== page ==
Advertisers may use social media to run sponsorships or otherwise generate interest in their branded goods and services. Many social media sites have specific marketing rules. For example, some restrict advertisements that are directed to children or that promote certain categories of products. When using social media for promotion of goods and services, it is important to follow the social media marketing rules governing the site in question, as well as the FTC endorsement guide. For example, the FTC endorsement guide cautions celebrities and “social media influencers” using social media to disclose their relationships with advertisers before promoting the advertisers’ goods or services in social media or other venues outside the traditional advertising context.
“Keywords” are terms that a user uses to compose a search query that is entered into a search engine. The results generated depend on the keywords used in the search query.
4. What is keyword advertising?
“Keyword advertising” is another name for the type of online advertising in which advertisers pay search engines to generate an advertisement in response to a search query that contains certain keywords the advertiser has selected.
5. What are metatags?
“Metatags” are words in the hypertext markup language (HTML) of a website. They are not visible on screen when a user views the website in standard format. However, search engines may use the content of a website’s metatags to determine how well that website matches the search query that the user typed into the search engine. Note, however, that what search engines use to rank websites’ responsiveness to a search query changes periodically.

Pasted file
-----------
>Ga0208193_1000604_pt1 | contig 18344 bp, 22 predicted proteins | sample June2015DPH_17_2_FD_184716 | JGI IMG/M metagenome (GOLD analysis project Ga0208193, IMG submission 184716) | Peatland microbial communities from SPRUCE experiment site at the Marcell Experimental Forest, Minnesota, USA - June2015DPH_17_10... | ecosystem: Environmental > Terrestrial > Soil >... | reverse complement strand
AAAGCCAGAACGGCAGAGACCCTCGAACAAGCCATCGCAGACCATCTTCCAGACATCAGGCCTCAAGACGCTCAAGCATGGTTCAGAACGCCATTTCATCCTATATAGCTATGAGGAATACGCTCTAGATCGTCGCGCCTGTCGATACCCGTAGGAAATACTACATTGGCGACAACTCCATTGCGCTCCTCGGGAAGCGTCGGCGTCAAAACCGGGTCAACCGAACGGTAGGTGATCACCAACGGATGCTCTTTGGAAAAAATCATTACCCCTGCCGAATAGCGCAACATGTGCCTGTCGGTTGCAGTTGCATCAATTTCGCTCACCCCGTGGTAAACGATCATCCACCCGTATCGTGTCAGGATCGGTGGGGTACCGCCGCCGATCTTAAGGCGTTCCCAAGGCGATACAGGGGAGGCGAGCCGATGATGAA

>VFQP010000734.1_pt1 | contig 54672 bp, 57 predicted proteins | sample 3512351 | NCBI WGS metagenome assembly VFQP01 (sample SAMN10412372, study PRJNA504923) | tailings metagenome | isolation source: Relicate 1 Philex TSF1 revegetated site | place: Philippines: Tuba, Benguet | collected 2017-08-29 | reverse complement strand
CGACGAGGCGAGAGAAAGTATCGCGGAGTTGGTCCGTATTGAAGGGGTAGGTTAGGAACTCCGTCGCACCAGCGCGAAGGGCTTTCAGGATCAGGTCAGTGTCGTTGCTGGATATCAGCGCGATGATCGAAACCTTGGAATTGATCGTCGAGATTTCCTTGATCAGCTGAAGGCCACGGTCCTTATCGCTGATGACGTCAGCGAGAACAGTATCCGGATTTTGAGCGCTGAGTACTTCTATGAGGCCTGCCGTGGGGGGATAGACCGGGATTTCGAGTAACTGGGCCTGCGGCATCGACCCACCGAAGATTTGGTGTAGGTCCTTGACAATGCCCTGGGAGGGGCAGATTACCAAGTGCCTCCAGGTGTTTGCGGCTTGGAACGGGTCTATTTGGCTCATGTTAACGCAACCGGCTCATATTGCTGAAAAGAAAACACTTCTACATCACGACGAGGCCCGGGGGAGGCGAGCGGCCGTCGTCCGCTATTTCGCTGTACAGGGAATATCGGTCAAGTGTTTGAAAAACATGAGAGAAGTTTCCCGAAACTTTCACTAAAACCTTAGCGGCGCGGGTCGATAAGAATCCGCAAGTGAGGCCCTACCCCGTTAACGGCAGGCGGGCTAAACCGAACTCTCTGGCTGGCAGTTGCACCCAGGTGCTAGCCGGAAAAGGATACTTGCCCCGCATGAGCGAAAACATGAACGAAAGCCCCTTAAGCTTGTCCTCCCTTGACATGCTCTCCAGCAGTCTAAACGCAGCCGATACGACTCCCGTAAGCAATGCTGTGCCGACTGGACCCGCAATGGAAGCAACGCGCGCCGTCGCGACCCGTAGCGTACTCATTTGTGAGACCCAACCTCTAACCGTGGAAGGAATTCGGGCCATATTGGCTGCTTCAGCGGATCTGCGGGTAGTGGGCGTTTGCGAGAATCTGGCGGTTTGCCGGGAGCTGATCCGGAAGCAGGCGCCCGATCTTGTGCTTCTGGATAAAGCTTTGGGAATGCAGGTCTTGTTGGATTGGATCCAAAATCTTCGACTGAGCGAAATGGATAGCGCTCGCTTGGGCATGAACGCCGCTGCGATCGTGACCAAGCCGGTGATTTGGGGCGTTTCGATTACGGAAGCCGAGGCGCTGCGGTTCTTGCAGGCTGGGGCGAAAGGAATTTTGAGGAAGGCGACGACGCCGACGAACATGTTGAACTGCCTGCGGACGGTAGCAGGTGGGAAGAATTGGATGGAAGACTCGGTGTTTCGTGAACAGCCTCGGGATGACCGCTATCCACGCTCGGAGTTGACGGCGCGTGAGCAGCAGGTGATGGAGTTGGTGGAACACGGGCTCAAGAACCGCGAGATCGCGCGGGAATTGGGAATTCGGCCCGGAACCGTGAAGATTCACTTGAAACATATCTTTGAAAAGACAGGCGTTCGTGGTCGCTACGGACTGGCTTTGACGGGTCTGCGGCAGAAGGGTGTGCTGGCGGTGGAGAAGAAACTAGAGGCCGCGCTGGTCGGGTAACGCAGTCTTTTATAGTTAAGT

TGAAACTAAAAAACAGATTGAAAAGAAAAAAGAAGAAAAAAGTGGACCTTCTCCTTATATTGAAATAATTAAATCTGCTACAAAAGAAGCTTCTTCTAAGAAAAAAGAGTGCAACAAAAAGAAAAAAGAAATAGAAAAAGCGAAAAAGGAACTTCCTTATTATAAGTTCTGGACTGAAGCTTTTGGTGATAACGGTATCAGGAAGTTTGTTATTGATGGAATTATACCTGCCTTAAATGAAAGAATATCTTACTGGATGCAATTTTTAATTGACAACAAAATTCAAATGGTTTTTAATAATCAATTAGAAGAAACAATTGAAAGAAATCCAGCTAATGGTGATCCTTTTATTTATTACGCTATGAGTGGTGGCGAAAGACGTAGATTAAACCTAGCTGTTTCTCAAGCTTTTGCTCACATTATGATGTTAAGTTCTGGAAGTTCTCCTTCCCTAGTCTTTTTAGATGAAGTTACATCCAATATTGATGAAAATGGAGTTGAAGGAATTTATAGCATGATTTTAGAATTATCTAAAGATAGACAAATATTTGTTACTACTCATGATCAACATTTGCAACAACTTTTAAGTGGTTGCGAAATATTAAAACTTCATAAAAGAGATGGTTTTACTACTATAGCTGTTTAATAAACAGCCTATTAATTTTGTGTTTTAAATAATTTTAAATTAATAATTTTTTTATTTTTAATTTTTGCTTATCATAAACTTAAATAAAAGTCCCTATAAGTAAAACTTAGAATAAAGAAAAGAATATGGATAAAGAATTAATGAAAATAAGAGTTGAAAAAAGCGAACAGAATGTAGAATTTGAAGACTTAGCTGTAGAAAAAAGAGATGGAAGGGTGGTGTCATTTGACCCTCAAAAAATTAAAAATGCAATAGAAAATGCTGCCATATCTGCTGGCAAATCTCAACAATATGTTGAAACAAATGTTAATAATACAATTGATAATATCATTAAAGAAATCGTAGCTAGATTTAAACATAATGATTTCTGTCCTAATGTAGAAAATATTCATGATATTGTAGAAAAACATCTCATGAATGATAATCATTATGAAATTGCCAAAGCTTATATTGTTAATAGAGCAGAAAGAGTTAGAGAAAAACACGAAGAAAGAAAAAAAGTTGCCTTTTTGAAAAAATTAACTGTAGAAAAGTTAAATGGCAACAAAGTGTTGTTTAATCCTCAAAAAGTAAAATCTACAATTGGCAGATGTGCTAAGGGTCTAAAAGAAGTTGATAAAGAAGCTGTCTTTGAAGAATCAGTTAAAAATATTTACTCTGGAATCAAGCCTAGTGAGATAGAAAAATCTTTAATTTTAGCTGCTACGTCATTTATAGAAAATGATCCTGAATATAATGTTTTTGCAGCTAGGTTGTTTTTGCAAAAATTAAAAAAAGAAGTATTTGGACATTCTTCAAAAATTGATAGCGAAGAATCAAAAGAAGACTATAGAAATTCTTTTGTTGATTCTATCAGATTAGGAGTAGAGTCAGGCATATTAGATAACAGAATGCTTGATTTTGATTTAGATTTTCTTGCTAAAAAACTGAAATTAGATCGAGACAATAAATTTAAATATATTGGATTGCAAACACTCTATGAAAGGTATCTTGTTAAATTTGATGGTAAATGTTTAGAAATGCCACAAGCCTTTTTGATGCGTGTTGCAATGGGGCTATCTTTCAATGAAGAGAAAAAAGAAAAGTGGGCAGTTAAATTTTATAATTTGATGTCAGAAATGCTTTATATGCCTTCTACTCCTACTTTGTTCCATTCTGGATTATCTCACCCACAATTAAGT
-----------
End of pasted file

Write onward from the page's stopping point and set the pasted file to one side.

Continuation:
6. When do I need permission to use someone else’s trademark in online advertising?
You should obtain permission to use someone else’s trademark when the advertising states or implies that the owner of the mark has approved the association of your product or service with its product or service or the association of your business with the business that uses the mark.
7. Can I use someone else’s trademark in online advertising without the trademark owner’s permission?